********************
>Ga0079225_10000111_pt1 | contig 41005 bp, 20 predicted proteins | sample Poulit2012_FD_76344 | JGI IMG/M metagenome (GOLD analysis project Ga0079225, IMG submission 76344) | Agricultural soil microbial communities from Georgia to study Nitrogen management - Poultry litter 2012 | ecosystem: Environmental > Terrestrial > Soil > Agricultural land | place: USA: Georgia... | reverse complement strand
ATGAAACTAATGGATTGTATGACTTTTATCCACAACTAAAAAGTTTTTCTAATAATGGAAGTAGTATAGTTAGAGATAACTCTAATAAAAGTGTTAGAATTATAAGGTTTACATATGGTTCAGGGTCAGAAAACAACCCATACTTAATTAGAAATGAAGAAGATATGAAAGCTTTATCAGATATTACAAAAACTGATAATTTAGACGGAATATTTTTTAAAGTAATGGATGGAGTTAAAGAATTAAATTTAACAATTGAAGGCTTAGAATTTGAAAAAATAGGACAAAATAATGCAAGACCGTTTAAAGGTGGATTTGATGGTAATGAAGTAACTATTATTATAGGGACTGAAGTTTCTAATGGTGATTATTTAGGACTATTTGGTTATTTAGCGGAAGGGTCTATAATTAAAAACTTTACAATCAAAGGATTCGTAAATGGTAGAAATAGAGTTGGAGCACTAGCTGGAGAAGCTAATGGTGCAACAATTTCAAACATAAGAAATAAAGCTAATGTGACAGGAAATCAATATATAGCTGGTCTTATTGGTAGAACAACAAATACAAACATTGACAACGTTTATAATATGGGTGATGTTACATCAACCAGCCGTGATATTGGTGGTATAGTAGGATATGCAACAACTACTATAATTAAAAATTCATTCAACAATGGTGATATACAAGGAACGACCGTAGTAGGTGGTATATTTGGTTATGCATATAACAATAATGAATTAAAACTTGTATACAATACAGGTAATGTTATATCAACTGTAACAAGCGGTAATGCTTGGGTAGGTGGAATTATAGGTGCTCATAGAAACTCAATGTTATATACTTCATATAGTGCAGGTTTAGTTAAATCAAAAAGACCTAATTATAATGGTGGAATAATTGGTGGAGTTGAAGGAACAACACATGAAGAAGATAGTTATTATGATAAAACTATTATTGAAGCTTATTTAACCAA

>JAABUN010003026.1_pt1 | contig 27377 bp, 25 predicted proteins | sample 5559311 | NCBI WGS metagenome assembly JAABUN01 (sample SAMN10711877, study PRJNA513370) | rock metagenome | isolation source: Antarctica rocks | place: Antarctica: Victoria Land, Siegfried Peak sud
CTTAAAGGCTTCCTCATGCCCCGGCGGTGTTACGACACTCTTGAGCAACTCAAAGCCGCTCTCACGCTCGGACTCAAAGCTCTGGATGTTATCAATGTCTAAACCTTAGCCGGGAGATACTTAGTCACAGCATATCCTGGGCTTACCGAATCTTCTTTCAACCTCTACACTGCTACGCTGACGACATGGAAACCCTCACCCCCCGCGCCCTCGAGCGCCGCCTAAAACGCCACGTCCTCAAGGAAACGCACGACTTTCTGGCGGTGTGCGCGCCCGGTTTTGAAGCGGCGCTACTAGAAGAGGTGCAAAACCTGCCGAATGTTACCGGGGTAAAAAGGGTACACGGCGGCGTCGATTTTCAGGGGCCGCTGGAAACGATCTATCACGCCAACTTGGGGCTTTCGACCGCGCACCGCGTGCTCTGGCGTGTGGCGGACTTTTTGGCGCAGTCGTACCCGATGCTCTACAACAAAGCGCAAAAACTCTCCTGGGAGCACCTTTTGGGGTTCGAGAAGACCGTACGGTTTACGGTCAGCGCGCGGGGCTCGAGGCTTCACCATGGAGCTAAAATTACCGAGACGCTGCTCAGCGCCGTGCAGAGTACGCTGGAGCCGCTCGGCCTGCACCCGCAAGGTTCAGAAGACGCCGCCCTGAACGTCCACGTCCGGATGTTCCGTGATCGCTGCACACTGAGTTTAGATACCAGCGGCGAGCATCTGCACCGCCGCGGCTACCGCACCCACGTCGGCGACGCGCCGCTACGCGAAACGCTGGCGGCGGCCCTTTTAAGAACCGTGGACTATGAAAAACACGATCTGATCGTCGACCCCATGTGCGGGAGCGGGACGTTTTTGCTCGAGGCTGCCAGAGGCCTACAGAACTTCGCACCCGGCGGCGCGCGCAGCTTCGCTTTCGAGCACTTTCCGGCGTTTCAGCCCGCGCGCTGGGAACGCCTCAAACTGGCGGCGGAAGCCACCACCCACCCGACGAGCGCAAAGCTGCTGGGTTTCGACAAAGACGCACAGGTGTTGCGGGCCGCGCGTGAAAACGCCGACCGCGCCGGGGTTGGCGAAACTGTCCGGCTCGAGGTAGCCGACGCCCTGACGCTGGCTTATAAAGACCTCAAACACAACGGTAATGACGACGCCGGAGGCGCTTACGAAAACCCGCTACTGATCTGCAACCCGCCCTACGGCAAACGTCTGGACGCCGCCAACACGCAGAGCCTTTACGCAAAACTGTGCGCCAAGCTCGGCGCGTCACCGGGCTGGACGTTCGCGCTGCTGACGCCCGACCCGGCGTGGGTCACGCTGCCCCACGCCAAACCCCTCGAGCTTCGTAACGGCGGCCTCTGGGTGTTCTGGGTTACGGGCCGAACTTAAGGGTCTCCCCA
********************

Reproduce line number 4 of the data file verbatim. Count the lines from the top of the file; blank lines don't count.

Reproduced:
CTTAAAGGCTTCCTCATGCCCCGGCGGTGTTACGACACTCTTGAGCAACTCAAAGCCGCTCTCACGCTCGGACTCAAAGCTCTGGATGTTATCAATGTCTAAACCTTAGCCGGGAGATACTTAGTCACAGCATATCCTGGGCTTACCGAATCTTCTTTCAACCTCTACACTGCTACGCTGACGACATGGAAACCCTCACCCCCCGCGCCCTCGAGCGCCGCCTAAAACGCCACGTCCTCAAGGAAACGCACGACTTTCTGGCGGTGTGCGCGCCCGGTTTTGAAGCGGCGCTACTAGAAGAGGTGCAAAACCTGCCGAATGTTACCGGGGTAAAAAGGGTACACGGCGGCGTCGATTTTCAGGGGCCGCTGGAAACGATCTATCACGCCAACTTGGGGCTTTCGACCGCGCACCGCGTGCTCTGGCGTGTGGCGGACTTTTTGGCGCAGTCGTACCCGATGCTCTACAACAAAGCGCAAAAACTCTCCTGGGAGCACCTTTTGGGGTTCGAGAAGACCGTACGGTTTACGGTCAGCGCGCGGGGCTCGAGGCTTCACCATGGAGCTAAAATTACCGAGACGCTGCTCAGCGCCGTGCAGAGTACGCTGGAGCCGCTCGGCCTGCACCCGCAAGGTTCAGAAGACGCCGCCCTGAACGTCCACGTCCGGATGTTCCGTGATCGCTGCACACTGAGTTTAGATACCAGCGGCGAGCATCTGCACCGCCGCGGCTACCGCACCCACGTCGGCGACGCGCCGCTACGCGAAACGCTGGCGGCGGCCCTTTTAAGAACCGTGGACTATGAAAAACACGATCTGATCGTCGACCCCATGTGCGGGAGCGGGACGTTTTTGCTCGAGGCTGCCAGAGGCCTACAGAACTTCGCACCCGGCGGCGCGCGCAGCTTCGCTTTCGAGCACTTTCCGGCGTTTCAGCCCGCGCGCTGGGAACGCCTCAAACTGGCGGCGGAAGCCACCACCCACCCGACGAGCGCAAAGCTGCTGGGTTTCGACAAAGACGCACAGGTGTTGCGGGCCGCGCGTGAAAACGCCGACCGCGCCGGGGTTGGCGAAACTGTCCGGCTCGAGGTAGCCGACGCCCTGACGCTGGCTTATAAAGACCTCAAACACAACGGTAATGACGACGCCGGAGGCGCTTACGAAAACCCGCTACTGATCTGCAACCCGCCCTACGGCAAACGTCTGGACGCCGCCAACACGCAGAGCCTTTACGCAAAACTGTGCGCCAAGCTCGGCGCGTCACCGGGCTGGACGTTCGCGCTGCTGACGCCCGACCCGGCGTGGGTCACGCTGCCCCACGCCAAACCCCTCGAGCTTCGTAACGGCGGCCTCTGGGTGTTCTGGGTTACGGGCCGAACTTAAGGGTCTCCCCA